Check with someone else in the office - if you are the only person having the problem you have already isolated it to your PC or its wiring. Now you only have to find it - in all cases it is not a remote network problem.
Restart your PC - 90% of all problems disappear with this one act.
Check the link LEDs on your PC LAN card (if it has any).
Check your cabling.
Now check your local network.
Your local PC is OK - someone else has same problem.
Ping the local router (its address is the Default Gateway IP that you get here). If this fails we may have a problem with the local LAN or the router.
Now you have to move from your desk.
Find your router and Hub/Switch check the LED displays. If they are not normal remove and immediately replace the power connection or switch the unit OFF then ON.
Go back to your PC and retry to ping your local router and then repeat the failing operation.
Check the remote network.
Your local router is OK - we can reach it and its LEDs are normal.
Issue a tracert command to 184.108.40.206 (www.yahoo.com) NOTE: always use the -d option with this command and you can abandon it using CTRL+C when you see two three consecutive rows of '*'.
Note the hop number of the first failure and contact your service provider.
See our Registration and Domains FAQ.
A tracert (or trace route) command tells you all the routers between your PC and the place you want to trace to (can be either an IP address or a URL e.g. www.smokeyjoe.com )
To run a tracert command:
tracert www.xxx.xxx.xxx -d' (or www.smokeyjoe.com -d)
Replace the IP address with the one you want or use the URL of the site if you know it. NOTE: The -d in the command line stops a DNS lookup and speeds up the command considerably.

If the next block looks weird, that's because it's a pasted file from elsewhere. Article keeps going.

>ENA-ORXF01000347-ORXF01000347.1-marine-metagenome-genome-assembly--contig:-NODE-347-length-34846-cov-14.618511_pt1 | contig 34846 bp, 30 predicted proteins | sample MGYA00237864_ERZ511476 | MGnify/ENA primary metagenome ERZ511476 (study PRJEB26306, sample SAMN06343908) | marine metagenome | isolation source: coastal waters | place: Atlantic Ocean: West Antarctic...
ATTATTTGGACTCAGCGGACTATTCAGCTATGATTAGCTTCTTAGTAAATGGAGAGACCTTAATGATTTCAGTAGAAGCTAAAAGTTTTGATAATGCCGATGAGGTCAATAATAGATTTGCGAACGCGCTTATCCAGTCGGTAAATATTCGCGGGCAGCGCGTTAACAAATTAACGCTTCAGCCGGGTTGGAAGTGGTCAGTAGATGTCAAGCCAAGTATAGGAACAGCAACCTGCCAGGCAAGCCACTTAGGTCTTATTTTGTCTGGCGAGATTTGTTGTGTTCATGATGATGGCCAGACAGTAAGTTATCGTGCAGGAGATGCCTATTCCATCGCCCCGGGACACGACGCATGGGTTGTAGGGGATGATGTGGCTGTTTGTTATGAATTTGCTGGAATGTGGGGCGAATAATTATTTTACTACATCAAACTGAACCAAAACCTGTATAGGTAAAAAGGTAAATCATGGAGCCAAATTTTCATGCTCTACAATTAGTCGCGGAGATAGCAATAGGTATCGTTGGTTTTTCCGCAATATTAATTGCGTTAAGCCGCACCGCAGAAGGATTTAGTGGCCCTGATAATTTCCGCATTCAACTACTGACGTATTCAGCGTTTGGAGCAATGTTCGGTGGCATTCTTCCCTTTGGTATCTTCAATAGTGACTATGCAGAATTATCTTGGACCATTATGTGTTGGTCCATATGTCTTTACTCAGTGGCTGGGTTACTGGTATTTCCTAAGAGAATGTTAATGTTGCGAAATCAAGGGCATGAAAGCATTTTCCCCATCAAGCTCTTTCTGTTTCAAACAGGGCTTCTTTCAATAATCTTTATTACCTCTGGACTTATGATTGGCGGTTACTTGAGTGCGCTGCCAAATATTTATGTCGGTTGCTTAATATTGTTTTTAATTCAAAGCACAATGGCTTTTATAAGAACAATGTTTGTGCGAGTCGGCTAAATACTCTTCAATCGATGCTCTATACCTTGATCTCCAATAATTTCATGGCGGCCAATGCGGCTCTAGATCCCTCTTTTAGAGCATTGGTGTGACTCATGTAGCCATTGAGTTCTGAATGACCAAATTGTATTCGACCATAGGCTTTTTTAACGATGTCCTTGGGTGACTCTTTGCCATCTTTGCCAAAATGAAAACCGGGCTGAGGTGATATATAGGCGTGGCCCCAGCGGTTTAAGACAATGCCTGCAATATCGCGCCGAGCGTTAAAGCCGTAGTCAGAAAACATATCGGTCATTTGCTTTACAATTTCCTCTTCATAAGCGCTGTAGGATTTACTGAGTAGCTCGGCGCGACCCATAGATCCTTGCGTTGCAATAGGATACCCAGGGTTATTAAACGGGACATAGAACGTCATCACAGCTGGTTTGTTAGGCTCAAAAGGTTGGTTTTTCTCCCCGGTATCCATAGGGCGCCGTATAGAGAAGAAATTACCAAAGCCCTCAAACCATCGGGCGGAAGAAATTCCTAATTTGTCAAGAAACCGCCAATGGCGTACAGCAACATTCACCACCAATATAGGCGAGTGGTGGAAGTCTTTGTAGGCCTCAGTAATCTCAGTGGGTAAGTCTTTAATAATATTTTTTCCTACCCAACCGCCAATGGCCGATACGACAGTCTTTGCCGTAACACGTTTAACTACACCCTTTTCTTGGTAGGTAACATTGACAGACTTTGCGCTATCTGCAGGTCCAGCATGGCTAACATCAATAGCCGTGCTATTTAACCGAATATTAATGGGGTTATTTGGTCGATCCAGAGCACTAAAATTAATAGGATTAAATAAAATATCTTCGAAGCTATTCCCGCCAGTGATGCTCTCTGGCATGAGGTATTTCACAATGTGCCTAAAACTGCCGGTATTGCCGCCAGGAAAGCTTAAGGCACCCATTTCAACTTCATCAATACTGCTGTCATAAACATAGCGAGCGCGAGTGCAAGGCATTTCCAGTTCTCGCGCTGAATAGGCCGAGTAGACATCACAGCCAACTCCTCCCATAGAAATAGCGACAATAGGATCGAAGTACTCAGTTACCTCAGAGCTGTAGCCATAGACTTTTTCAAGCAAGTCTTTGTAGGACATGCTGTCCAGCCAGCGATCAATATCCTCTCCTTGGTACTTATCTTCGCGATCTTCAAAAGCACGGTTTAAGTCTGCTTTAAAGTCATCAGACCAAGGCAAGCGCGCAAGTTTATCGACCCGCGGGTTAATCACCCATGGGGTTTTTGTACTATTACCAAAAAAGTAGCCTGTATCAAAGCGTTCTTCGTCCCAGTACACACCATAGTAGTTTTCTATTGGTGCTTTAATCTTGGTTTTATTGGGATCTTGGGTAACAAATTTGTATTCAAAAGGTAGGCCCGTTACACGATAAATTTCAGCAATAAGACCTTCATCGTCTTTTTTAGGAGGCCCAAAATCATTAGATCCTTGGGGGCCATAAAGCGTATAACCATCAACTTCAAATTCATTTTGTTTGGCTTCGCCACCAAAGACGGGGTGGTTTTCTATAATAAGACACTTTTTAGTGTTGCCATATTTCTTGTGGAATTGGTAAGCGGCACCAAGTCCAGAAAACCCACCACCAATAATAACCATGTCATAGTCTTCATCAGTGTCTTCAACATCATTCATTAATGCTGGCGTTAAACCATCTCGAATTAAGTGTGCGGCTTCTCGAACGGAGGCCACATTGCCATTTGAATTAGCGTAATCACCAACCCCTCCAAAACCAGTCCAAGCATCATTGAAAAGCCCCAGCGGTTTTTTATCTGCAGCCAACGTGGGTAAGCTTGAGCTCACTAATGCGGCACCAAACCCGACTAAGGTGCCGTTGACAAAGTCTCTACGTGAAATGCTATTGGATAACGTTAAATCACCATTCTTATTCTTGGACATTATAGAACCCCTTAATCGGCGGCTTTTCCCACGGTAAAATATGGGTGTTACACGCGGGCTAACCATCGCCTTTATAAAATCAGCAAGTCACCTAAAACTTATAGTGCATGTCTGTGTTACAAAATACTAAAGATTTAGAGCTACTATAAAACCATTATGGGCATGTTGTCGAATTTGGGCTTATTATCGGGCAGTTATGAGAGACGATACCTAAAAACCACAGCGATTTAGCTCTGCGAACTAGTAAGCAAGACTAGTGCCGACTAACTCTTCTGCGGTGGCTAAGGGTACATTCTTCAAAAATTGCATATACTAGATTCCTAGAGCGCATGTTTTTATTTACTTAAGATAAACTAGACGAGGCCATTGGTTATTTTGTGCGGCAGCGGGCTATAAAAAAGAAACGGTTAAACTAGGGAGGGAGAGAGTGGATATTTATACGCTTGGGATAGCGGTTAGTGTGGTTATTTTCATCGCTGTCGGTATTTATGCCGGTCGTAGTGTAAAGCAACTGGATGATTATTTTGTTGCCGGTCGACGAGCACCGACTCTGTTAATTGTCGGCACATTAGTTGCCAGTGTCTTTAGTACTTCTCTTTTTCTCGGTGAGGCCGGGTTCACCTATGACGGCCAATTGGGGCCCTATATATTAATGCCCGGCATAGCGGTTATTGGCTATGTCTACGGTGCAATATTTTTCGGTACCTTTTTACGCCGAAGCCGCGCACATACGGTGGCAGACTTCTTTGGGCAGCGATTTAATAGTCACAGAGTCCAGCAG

tracert outputs the following display:
a bbbb cccc dddd ee.ee.ee.ee
a is the hop number starting from 1
bbbb is the time is milliseconds that the first attempt took to reach the site. Asterisk means it timed out.
cccc is the time is milliseconds that the second attempt took to reach the site. Asterisk means it timed out.
dddd is the time is milliseconds that the third attempt took to reach the site. Asterisk means it timed out.
ee.ee.ee.ee is the IP address of the router at this hop number.
There are two methods of doing this - the quick and the long method depending on how much information you want:
The quick method (limited configuration):
Load a Command Prompt (a DOS box) (Start->programs->Command Prompt or Start->run enter command then OK)
If using windows '95 enter:
This will display your IP address, subnet mask and default gateway (local router)
If using Windows NT, windows '98, Win2K, XP, Windows Vista, Windows 7, Windows 8 enter
this will display your IP address, subnet mask, default gateway (local router) and MAC address
The long method (full configuration)
Windows '95, '98 and NT 4.x, Windows 2K:
Click start\settings\control panel.
Double click 'Network'
Select 'Protocols' tab
Select TCP/IP then click 'Properties'
Navigate to the relevant tab to find the required information.